Battery elements – the supply challenge
Despite a lot of ongoing research, the lithium ion battery (LIB) containing varying formulations of oxidized metals (e.g. cobalt, nickel and manganese) in the cathode is expected to be the dominant battery technology. Lithium-iron phosphate (LFP), nickel-cobalt-aluminium (NCA) and nickel-cobalt-manganese (NCM) are the most widely used chemistries for the cathode in automotive batteries, while lithium cobalt oxide (LCO) and lithium manganese oxide (LMO) are most common in consumer electronics.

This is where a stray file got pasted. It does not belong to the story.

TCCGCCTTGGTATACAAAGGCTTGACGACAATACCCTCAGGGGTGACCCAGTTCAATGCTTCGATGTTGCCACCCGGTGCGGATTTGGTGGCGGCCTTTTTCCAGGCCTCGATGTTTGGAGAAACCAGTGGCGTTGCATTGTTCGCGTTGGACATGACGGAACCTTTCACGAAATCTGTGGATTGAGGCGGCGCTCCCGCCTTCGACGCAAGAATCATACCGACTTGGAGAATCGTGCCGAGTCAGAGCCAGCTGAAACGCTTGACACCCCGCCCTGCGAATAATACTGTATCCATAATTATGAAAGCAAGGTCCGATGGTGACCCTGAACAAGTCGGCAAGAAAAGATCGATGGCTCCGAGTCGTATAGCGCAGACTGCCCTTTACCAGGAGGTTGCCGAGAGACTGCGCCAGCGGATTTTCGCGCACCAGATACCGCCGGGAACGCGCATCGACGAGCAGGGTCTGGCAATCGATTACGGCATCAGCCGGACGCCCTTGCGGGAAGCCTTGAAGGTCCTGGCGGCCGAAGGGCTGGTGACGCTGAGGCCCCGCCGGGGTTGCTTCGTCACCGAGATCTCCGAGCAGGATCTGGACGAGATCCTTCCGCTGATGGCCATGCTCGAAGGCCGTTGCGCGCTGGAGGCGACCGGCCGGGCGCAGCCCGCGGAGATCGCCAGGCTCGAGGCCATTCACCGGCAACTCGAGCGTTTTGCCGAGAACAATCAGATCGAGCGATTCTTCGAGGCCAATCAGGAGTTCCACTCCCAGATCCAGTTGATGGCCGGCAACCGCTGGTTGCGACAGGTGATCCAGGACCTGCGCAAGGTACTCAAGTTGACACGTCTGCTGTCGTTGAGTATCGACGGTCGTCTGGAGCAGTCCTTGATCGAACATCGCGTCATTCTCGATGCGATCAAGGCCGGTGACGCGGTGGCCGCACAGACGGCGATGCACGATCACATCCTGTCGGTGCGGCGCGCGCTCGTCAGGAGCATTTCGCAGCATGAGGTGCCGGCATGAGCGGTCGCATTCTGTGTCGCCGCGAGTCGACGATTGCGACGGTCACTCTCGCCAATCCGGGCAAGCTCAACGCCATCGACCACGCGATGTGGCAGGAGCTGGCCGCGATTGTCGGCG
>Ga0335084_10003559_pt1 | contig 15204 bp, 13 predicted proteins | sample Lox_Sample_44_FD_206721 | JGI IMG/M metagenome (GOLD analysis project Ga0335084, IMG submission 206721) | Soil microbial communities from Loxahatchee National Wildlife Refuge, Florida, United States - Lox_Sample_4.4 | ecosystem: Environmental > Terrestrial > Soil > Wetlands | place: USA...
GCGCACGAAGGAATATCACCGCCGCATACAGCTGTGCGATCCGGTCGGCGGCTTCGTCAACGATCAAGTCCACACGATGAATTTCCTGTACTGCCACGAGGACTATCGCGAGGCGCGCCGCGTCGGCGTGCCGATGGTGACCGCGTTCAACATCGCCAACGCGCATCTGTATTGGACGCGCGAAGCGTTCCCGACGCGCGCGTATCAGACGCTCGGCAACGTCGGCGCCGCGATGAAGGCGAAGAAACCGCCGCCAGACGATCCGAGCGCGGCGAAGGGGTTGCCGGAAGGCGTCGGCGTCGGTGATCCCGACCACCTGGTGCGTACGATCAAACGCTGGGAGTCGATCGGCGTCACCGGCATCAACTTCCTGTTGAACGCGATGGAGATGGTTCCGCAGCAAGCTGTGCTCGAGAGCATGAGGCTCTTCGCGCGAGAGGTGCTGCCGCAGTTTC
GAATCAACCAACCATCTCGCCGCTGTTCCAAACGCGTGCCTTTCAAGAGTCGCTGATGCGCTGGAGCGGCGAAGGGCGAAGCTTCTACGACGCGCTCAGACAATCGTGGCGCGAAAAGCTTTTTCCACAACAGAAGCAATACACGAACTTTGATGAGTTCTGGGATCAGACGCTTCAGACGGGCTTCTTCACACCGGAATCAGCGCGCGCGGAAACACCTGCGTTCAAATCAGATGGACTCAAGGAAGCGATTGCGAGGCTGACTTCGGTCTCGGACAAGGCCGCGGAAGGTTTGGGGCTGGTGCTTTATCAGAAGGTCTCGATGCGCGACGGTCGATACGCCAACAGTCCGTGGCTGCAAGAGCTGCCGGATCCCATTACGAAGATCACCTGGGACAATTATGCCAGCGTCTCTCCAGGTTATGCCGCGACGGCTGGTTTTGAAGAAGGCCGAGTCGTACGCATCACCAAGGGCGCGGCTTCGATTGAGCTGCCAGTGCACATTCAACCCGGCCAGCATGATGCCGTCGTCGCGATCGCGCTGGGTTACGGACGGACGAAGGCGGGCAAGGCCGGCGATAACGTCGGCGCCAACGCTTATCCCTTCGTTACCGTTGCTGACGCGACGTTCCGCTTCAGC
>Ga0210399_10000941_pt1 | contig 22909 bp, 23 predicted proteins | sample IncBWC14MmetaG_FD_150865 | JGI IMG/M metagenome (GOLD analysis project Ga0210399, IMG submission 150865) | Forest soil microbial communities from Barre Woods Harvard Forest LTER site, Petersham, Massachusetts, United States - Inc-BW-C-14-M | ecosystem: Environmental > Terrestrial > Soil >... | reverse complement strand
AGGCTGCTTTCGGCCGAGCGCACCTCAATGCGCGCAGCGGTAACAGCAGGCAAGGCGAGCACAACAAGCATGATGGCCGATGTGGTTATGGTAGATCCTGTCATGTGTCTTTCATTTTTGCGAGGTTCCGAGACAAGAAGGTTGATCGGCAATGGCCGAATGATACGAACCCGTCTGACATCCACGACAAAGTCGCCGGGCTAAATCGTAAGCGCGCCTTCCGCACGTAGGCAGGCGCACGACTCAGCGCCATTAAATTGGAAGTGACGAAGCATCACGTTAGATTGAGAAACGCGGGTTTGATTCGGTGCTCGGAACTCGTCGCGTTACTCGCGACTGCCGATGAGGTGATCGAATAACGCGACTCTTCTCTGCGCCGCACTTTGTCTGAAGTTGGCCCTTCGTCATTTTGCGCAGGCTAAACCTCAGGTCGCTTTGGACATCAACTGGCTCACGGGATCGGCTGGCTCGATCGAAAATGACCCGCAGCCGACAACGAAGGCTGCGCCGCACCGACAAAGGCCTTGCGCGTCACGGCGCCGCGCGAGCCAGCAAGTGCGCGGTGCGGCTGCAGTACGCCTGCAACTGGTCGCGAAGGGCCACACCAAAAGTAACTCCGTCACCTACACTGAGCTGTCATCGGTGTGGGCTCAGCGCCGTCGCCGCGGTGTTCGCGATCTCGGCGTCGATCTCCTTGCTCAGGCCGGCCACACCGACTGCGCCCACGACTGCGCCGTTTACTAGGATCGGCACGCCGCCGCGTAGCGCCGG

Cobalt-based batteries currently provide the best overall performance, but the price of cobalt has nearly tripled in the last three years to over $70,000 per tonne. Not surprisingly, a lot of research is ongoing to develop formulations that reduce the quantity of cobalt in the battery; options include solid-state lithium batteries with lithium anode, lithium-air cathode, and use of lithium-silicon and lithium-sulphur as part of anode systems. Till these technologies are developed concerns over the availability of cobalt will remain. Nearly 70% of world production of the element comes from the Democratic Republic of Congo, including from artisanal mines that employ child labour. While recovery of the metal from used smartphones or automobile batteries is very much needed, it cannot make up for the large volumes that will be needed.